What is a Reverse Mortgage Loan?
A “reverse mortgage loan” allows people who are 62 and older to draw upon their home equity in order to receive a lump sum of money, a line of credit, or monthly income (or a combination of these), without having to pay back the loan until they die, move, sell the home, or breach the loan agreement.
Home Equity Conversion Mortgages
The most common type of reverse mortgage loan is called a Home Equity Conversion Mortgage (HECM). HECMs are FHA-insured, which means the insurance comes into play if the loan is accelerated (called due) for one of the reasons listed below and the house isn’t worth enough to pay back the lender in full through a foreclosure sale. In those cases, the FHA will compensate the lender for the loss.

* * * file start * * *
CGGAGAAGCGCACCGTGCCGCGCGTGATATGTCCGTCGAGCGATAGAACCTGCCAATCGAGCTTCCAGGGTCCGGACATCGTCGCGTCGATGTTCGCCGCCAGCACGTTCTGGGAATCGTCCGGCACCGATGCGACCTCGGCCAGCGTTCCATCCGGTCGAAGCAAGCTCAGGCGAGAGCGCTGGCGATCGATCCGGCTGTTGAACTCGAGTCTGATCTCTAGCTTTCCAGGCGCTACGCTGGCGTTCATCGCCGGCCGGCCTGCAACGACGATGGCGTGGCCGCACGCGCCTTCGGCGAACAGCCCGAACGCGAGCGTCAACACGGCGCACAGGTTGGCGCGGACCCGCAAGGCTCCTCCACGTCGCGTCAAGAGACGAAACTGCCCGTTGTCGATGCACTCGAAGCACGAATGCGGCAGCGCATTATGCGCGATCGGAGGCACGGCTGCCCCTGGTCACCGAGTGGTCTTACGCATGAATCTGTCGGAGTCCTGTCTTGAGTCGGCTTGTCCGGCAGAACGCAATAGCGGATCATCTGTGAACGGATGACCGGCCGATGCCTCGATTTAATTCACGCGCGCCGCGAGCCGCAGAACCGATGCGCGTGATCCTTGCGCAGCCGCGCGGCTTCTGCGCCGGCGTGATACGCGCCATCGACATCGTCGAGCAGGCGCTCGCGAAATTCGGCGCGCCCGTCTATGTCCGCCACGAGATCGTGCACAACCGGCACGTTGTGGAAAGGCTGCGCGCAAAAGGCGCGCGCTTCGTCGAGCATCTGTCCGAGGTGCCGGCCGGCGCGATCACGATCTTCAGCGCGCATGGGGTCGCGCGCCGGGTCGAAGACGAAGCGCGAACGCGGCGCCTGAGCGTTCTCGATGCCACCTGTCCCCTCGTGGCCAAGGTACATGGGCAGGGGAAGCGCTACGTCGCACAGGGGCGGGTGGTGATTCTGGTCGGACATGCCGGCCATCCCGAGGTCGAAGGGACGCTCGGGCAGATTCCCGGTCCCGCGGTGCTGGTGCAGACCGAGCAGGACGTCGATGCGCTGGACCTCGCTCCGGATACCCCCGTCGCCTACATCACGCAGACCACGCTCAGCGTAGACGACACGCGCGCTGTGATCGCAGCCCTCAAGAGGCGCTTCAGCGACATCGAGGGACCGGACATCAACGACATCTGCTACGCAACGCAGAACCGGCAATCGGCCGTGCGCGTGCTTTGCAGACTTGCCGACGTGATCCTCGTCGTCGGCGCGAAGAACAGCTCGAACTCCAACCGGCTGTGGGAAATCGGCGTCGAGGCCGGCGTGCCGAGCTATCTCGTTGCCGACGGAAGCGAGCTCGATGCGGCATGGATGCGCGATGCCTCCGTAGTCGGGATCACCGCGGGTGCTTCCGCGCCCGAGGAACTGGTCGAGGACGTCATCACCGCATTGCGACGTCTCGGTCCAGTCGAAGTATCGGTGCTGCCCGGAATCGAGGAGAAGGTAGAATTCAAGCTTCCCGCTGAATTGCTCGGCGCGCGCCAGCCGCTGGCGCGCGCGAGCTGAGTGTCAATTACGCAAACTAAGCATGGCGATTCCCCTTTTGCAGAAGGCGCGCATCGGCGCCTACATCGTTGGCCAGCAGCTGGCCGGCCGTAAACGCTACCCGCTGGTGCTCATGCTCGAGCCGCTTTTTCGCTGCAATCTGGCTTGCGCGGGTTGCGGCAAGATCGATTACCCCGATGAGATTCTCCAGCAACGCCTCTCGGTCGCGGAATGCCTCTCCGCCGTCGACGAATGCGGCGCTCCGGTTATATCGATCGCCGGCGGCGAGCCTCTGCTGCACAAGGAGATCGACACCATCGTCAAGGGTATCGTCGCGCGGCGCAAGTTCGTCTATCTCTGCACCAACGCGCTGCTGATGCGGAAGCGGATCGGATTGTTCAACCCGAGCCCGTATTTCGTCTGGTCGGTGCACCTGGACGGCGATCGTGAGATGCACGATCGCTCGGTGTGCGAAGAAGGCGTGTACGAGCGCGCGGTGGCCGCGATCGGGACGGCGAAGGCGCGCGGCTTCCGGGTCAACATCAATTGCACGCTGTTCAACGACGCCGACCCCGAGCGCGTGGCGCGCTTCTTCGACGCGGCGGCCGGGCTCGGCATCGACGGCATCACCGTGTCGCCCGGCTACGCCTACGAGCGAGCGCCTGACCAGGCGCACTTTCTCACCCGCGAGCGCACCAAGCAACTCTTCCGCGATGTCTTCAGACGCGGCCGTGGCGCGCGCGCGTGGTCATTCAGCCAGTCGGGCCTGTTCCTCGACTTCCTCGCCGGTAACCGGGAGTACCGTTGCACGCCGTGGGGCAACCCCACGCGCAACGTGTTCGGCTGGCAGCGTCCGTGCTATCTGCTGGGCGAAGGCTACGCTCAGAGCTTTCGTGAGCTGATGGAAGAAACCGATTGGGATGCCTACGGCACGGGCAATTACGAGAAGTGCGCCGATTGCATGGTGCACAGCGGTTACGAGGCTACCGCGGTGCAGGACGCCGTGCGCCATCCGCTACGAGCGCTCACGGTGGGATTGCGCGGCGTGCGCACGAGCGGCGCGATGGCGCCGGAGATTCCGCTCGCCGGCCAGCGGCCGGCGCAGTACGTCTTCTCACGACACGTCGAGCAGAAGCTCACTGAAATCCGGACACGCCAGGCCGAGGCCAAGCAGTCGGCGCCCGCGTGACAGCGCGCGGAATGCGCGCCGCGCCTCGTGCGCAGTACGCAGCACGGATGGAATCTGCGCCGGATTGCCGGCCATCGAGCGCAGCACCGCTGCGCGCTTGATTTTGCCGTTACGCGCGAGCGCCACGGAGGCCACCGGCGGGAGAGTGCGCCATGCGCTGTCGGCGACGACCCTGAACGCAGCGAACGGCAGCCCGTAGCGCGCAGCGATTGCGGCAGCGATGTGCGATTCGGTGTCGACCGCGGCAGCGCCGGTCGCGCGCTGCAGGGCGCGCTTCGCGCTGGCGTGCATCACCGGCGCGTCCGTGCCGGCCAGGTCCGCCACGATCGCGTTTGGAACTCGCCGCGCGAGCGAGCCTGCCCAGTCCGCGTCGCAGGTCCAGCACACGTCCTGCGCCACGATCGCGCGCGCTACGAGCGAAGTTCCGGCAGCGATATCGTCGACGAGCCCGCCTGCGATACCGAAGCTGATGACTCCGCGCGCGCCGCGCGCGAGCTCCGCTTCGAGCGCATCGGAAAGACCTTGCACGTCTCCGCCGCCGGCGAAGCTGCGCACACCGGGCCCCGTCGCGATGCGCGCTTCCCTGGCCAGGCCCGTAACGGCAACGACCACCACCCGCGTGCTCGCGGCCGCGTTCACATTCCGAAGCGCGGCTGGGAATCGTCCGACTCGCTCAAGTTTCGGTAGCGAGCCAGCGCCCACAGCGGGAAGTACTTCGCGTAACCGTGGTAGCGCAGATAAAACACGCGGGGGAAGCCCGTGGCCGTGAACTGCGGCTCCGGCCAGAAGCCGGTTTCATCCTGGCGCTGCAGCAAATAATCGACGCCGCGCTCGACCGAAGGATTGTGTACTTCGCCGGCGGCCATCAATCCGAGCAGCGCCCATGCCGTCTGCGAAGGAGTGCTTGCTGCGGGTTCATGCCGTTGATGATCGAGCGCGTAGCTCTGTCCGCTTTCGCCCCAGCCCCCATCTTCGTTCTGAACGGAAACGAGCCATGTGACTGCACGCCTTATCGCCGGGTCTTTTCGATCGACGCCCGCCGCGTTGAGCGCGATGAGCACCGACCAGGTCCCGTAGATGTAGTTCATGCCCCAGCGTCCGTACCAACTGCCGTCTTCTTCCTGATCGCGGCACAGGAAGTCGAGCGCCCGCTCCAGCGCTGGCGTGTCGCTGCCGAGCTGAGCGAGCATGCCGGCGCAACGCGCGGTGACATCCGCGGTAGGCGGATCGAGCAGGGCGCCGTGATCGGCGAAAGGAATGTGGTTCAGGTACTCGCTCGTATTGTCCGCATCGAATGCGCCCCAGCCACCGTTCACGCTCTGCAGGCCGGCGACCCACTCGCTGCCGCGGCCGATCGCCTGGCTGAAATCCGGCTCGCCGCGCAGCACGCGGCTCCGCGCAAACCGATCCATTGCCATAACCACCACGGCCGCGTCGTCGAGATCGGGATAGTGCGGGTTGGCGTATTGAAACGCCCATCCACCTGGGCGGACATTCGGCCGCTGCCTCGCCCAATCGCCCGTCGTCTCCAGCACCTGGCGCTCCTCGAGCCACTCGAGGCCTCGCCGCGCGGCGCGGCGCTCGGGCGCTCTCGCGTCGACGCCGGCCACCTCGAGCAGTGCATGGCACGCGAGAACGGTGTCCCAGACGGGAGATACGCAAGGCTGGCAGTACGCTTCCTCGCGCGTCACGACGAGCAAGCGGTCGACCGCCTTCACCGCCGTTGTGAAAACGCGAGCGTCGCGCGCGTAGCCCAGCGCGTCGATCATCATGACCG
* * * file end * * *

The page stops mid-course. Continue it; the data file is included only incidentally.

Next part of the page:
How Does a Reverse Mortgage Loan Work?
In a regular “forward” mortgage, the borrower gets a lump sum of money from the lender, and then makes monthly payments towards repaying the money, including interest.
In a reverse mortgage loan, rather than getting a lump sum that has to be steadily paid back, the homeowner typically receives periodic payments from the lender, which become the loan. Though, the lender’s payments to the borrower may be in the form of a lump sum (subject to some limitations), monthly payments, or a line of credit you can draw on as needed. You can also get a combination of monthly installments and a line of credit.
Who Can Get a Reverse Mortgage Loan?
Reverse mortgage loans are generally available to any homeowner over the age of 62 who has substantial equity in the home. Reverse mortgages loans generally don’t require a credit or income test. However, they do require financial counseling from a HUD-approved HECM counselor.
How Much Can You Borrow?
The amount you can borrow is based on your home’s value, current interest rates, and your age. Also, there are limits to how much of your home’s value you can draw out.
As of January 2018, the most money available with a HECM $679,650. Also, a borrower may get only 60% of the loan at closing or in the first year, subject to a few exceptions.